Latitude / Longitude:
4,219 ft (1,286 m)
Mountain (MST) (UTC-7)
Salduro (also Salduro Siding) is a ghost town located in Tooele County, Utah, United States. The name “Salduro” is a combination of Spanish words and means hard salt. The settlement was located on the geologically-significant Salduro Salt Marsh, also known as the Bonneville Salt Flats. Bonneville Speedway is located approximately 1 mi (1.6 km) north of Salduro. Salduro formed next to the Western Pacific Railroad, which was completed in the early 1900s. Significant salt beds were identified during the construction of the railroad, and several mining claims soon followed. After several years of unprofitable attempts to produce salt, the claims were leased by the Capell Salt Company, which erected a small mill near Salduro.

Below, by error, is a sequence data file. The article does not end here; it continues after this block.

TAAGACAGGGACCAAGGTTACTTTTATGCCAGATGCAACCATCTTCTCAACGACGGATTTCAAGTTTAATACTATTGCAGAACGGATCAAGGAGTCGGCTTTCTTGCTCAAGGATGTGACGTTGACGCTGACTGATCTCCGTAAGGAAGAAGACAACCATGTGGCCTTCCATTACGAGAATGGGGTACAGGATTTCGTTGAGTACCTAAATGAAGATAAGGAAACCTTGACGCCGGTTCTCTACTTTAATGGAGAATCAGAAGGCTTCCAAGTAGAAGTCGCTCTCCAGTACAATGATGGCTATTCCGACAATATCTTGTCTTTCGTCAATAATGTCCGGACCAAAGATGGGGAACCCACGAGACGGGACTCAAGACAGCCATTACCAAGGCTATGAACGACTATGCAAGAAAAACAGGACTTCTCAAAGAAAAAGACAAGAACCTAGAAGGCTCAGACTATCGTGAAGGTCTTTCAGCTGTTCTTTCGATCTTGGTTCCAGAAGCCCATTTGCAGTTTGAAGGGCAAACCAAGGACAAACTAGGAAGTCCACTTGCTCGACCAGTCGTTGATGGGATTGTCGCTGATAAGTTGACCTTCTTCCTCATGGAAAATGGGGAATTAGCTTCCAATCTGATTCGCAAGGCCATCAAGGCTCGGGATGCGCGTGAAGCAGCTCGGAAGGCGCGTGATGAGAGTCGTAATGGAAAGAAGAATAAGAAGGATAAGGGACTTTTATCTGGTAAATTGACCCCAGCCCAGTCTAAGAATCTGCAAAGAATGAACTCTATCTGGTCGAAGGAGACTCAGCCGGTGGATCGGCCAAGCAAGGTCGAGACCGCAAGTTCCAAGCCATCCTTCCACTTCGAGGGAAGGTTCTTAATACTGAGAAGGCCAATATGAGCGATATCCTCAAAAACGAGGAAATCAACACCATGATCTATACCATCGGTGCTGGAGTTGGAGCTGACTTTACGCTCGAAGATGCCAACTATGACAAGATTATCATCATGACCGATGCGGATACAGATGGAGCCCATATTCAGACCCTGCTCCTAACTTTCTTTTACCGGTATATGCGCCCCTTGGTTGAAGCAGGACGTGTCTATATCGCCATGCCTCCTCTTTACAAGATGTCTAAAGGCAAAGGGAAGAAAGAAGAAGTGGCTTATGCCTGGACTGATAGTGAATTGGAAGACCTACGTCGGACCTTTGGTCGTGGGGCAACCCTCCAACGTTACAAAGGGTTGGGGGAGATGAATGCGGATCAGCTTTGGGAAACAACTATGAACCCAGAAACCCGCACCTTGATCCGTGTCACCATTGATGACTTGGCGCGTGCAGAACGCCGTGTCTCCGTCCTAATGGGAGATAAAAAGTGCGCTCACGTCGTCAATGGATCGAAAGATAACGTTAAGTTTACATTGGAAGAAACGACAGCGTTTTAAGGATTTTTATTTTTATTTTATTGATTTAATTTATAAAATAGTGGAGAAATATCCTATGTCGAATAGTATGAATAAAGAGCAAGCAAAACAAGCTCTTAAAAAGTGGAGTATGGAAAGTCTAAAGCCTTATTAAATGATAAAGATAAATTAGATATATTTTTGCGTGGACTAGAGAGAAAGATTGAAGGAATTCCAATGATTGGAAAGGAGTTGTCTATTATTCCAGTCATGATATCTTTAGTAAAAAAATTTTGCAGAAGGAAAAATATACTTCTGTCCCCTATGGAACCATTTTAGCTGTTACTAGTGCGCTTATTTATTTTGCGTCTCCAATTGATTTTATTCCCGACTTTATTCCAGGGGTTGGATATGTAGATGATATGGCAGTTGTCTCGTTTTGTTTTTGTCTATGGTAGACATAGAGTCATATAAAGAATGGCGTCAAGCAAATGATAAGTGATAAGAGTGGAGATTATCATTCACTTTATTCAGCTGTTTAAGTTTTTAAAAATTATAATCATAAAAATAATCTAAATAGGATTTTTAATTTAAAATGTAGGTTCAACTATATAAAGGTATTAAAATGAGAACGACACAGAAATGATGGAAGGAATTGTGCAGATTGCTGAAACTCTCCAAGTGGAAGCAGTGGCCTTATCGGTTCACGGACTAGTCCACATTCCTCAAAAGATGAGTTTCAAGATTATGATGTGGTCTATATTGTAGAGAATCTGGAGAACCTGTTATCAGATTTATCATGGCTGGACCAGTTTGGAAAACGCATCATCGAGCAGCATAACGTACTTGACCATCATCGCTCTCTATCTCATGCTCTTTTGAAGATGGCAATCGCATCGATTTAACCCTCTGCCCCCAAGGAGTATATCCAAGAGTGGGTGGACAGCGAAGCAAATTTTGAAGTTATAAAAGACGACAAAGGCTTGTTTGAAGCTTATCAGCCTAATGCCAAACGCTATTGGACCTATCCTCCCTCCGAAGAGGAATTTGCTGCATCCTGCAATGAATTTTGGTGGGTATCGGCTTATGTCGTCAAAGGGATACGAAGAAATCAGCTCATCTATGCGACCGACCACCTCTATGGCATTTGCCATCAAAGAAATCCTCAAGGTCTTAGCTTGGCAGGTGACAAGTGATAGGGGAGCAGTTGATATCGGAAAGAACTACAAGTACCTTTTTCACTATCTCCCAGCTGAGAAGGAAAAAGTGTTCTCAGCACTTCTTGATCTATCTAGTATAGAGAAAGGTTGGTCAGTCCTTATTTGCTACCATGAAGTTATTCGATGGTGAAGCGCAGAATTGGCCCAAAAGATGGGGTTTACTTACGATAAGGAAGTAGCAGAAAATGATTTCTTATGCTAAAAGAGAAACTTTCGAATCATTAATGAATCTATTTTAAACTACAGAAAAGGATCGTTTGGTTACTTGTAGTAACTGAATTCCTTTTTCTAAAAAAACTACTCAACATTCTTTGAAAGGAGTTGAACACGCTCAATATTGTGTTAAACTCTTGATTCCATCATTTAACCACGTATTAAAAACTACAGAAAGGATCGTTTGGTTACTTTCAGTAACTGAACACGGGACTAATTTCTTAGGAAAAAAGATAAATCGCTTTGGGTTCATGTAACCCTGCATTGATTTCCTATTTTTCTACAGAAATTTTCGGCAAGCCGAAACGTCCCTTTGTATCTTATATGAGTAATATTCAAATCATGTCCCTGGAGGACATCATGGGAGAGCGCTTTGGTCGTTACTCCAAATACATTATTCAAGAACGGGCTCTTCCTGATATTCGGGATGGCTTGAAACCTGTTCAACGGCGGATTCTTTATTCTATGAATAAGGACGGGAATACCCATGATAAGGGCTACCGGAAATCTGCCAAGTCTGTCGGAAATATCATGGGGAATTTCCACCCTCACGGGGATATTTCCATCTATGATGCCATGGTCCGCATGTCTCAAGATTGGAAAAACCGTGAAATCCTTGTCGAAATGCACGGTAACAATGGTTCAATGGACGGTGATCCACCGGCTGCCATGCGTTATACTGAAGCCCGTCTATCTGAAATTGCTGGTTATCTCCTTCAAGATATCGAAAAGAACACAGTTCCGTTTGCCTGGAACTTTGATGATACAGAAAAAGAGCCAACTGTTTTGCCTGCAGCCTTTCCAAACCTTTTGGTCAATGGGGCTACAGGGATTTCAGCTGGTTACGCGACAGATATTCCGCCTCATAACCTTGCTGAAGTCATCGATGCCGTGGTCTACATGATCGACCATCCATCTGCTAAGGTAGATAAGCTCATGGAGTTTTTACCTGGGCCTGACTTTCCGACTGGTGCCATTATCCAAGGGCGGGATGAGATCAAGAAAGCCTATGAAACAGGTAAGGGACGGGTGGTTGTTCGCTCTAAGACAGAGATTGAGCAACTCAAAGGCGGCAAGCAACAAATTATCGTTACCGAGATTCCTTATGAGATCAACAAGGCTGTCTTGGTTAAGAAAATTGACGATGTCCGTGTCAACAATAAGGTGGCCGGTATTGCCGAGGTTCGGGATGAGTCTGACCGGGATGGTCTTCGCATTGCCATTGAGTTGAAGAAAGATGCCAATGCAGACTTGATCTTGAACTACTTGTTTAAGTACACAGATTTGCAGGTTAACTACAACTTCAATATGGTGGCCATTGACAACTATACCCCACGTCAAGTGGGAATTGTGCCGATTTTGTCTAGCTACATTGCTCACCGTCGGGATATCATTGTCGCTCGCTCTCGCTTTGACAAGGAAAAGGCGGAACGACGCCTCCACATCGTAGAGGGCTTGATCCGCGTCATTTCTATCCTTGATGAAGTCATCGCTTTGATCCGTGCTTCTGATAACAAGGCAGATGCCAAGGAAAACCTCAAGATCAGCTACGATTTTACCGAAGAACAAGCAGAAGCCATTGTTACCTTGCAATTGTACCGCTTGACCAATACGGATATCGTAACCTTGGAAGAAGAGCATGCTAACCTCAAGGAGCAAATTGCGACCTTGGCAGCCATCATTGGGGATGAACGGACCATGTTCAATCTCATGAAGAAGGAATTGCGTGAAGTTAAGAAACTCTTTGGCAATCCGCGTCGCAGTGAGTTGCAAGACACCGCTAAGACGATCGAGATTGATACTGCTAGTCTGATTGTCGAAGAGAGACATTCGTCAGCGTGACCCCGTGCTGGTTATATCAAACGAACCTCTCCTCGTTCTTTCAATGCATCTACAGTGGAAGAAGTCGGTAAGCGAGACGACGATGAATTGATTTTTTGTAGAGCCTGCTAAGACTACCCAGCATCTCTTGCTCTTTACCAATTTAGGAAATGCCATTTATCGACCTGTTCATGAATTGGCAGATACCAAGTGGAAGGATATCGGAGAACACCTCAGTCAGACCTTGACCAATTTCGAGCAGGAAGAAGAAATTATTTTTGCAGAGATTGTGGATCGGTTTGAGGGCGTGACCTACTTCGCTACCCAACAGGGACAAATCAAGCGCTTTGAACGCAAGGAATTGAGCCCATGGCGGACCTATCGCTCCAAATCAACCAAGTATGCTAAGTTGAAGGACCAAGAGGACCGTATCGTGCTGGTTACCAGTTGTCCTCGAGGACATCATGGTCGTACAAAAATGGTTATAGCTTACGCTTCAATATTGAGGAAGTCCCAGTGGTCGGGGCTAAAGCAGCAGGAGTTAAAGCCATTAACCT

Around 1916, the Capell Salt Company merged into (or was transferred to) the Solvay Process Company, a potash producer. That same year, the Solvay Process Company began extracting potash from subsurface brines of the Salduro Salt Marsh. The operation was constructed on the south side of the Western Pacific Railroad at Salduro station.
In 1944, the potash plant at Salduro closed. Shortly after, fire swept through the settlement, and it was soon abandoned.
On June 23, 1924, U.S. Army test pilot Russell Maughan performed the first dawn-to-dusk transcontinental flight across the United States, flying a Curtiss P-1 Hawk. One of his five refueling stops was in Salduro. The settlement gained prominence in the 1930s and 40s when significant potash and salt were mined nearby.